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1 Timothy 1:19

ESV holding faith and a good conscience. By rejecting this, some have made shipwreck of their faith,
NIV holding on to faith and a good conscience, which some have rejected and so have suffered shipwreck with regard to the faith.
NASB keeping faith and a good conscience, which some have rejected and suffered shipwreck in regard to their faith.
CSB having faith and a good conscience, which some have rejected and have shipwrecked the faith.
NLT Cling to your faith in Christ, and keep your conscience clear. For some people have deliberately violated their consciences; as a result, their faith has been shipwrecked.
KJV Holding faith, and a good conscience; which some having put away concerning faith have made shipwreck:

What does 1 Timothy 1:19 mean?

This verse continues Paul's charge to Timothy from the previous verse. The phrase "holding faith and a good conscience" includes the idea of clinging to and not letting go of his faith. Timothy was to do so with a "good conscience." The pairing of faith and conscience is also seen in 1 Timothy 1:5 and 3:9. A person's faith and their thoughts are closely connected.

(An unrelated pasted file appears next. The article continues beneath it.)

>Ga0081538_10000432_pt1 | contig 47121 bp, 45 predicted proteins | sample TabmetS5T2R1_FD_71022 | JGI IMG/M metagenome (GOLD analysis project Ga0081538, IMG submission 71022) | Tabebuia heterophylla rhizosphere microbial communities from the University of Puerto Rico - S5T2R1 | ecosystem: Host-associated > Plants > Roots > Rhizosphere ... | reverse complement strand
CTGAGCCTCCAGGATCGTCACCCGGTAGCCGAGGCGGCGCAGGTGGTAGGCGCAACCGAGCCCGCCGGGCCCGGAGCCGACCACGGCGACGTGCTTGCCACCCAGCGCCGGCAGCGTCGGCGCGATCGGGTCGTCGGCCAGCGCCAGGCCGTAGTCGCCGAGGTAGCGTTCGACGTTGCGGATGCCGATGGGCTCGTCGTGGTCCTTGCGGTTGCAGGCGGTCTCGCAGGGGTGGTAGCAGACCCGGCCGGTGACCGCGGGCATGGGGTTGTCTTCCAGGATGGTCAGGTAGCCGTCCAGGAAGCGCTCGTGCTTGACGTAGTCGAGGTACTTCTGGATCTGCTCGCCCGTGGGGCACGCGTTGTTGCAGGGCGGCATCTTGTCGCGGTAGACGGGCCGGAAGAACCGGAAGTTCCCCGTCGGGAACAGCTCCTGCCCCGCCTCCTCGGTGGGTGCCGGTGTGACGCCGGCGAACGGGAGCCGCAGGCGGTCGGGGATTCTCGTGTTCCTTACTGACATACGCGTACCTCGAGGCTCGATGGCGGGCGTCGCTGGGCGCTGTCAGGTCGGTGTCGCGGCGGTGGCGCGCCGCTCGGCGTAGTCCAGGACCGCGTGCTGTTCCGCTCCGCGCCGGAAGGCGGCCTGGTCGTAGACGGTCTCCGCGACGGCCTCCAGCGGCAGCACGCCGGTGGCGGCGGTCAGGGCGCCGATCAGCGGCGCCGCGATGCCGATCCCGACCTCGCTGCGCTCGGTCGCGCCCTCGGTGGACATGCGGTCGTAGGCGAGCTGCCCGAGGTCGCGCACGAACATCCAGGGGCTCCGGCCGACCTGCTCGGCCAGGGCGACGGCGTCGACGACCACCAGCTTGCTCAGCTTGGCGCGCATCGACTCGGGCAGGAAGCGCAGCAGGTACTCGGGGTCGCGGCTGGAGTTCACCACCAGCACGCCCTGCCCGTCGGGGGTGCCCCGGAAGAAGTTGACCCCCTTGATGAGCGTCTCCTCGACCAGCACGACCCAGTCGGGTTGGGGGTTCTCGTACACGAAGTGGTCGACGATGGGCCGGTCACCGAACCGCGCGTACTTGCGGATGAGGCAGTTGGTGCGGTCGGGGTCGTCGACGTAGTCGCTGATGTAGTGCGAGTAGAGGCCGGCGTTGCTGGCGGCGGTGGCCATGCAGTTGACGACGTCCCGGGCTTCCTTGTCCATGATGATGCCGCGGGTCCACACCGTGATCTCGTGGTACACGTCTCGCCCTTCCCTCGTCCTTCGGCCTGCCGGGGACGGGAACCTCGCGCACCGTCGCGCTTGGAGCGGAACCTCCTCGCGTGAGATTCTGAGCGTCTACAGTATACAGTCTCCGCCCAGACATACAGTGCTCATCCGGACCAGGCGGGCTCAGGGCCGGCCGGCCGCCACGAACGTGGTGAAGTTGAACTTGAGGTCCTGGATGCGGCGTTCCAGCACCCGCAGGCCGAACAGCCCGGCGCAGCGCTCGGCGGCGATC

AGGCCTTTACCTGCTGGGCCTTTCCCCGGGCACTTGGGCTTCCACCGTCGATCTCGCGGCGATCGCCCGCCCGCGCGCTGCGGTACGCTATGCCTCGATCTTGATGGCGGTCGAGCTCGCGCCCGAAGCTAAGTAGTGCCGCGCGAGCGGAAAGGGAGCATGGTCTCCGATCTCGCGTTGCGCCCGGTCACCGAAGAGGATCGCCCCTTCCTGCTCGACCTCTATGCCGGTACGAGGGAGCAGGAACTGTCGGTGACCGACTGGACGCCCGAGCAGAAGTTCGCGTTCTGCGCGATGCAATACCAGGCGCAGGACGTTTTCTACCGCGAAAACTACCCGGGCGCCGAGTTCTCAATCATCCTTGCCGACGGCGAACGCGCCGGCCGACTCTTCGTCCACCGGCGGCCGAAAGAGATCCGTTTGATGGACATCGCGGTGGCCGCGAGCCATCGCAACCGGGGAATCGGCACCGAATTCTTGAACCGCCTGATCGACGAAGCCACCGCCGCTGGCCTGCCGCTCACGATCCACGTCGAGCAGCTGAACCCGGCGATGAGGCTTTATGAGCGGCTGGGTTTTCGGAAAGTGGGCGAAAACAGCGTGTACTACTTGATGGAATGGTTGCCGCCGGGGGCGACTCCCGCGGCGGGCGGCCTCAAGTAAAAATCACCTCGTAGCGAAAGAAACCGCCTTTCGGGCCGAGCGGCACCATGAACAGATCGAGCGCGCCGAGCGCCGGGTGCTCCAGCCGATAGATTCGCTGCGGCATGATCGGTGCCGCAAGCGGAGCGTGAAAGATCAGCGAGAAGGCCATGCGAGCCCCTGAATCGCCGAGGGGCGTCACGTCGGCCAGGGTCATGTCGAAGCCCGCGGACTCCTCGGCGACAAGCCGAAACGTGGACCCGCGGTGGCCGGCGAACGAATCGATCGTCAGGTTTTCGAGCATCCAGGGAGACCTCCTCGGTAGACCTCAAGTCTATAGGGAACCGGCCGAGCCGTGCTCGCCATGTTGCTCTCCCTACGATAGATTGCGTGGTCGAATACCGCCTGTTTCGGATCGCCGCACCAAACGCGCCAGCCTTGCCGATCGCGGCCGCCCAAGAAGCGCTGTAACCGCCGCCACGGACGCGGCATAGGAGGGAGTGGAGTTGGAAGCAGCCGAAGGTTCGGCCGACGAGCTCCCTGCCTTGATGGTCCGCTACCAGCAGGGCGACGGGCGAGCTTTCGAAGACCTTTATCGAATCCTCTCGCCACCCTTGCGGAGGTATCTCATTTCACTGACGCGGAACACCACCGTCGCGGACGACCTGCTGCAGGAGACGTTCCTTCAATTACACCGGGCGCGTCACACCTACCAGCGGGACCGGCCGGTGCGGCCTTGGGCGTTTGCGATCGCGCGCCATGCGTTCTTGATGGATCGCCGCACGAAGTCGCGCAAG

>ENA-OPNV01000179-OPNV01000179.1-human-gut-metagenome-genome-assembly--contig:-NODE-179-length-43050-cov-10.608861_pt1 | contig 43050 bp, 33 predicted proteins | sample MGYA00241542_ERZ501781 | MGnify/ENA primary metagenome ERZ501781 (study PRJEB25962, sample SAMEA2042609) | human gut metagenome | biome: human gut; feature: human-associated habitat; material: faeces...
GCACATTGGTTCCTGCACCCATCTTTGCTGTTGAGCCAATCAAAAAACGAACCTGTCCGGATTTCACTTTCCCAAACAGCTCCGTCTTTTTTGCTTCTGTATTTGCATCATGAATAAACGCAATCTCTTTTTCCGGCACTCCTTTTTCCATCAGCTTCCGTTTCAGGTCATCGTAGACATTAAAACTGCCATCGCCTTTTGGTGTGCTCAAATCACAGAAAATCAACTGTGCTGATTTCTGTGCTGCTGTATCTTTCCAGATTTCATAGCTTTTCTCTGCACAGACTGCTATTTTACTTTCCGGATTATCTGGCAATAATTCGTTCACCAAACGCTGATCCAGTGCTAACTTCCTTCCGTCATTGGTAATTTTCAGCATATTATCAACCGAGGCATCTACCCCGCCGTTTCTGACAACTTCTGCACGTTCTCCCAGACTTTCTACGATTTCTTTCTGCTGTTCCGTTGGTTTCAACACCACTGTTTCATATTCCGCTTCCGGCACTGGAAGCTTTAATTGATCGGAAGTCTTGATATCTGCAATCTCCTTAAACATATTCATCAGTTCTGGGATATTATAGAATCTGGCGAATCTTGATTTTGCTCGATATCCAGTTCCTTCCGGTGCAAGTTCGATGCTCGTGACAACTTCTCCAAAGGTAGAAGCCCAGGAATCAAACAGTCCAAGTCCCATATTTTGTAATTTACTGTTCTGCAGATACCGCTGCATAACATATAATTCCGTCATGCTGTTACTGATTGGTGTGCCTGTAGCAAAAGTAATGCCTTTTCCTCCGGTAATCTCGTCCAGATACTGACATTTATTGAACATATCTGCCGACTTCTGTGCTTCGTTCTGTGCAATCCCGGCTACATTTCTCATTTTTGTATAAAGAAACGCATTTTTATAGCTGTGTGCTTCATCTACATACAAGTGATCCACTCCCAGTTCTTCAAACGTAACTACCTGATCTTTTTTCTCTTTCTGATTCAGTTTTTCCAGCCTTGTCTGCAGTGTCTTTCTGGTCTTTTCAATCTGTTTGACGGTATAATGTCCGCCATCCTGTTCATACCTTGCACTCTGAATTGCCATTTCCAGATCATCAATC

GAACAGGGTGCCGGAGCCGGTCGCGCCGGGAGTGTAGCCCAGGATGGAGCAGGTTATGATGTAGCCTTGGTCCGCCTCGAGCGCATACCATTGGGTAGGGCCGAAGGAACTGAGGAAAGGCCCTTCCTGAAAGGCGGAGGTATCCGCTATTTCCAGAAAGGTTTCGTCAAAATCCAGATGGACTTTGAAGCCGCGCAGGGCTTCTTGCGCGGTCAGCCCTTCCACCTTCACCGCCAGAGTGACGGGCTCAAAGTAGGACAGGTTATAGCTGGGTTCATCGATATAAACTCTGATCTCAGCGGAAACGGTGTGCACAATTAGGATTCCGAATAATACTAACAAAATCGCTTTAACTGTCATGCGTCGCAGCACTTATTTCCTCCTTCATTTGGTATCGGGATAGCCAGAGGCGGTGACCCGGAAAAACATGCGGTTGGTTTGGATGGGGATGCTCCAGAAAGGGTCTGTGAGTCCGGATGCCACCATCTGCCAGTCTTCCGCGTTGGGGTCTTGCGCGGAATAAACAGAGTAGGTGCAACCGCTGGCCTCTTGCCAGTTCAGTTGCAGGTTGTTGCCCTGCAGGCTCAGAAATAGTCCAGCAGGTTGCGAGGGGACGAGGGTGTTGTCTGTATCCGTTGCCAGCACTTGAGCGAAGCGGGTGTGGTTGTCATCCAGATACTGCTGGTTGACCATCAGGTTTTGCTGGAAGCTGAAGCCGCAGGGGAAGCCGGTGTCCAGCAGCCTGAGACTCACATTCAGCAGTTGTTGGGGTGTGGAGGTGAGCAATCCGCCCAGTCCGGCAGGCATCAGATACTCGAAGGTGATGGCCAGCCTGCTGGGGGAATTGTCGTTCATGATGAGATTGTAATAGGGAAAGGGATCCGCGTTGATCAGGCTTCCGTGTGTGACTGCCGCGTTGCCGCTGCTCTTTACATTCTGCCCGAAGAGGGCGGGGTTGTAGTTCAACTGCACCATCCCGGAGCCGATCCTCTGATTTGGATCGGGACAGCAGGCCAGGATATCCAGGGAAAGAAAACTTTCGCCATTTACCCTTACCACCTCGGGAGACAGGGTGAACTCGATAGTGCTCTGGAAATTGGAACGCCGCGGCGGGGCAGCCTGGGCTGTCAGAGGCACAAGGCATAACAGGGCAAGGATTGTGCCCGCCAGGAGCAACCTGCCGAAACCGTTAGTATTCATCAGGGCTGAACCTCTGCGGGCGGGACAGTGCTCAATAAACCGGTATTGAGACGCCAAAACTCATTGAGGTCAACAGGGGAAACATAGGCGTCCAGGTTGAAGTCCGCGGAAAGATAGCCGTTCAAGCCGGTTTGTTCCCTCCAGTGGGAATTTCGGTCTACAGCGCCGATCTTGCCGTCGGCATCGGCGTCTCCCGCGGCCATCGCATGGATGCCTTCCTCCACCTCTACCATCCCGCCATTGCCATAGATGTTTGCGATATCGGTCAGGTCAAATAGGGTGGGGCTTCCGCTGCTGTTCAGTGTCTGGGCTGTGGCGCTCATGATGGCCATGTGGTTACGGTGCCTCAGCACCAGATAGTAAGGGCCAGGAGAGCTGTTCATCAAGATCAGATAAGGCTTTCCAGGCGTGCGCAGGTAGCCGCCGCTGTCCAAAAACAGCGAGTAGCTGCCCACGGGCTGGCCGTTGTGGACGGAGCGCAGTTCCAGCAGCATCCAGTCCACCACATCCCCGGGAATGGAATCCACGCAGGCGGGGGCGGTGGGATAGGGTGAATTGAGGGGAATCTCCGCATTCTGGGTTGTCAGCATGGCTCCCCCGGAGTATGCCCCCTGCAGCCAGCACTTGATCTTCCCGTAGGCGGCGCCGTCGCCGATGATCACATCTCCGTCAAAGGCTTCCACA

Faith begins and ends this verse. The second half warns about the danger of turning from a good conscience. Paul uses the Greek word apōsamenoi, which implies a strong, personal, deliberate refusal. This is not a casual or accidental error—Paul is referring to those who purposefully reject keeping a clear conscience. Paul himself survived a serious shipwreck on his way to Rome, so he knew intimately what a danger it could be. Paul uses this analogy to highlight the deadly nature of rejecting a good conscience. Since Ephesus was also a location where many ships stopped, the idea of a shipwreck was likely very personal to Timothy.

In the next verse, Paul offers two specific examples of men who ruined their faith by turning up their noses at a clear conscience.
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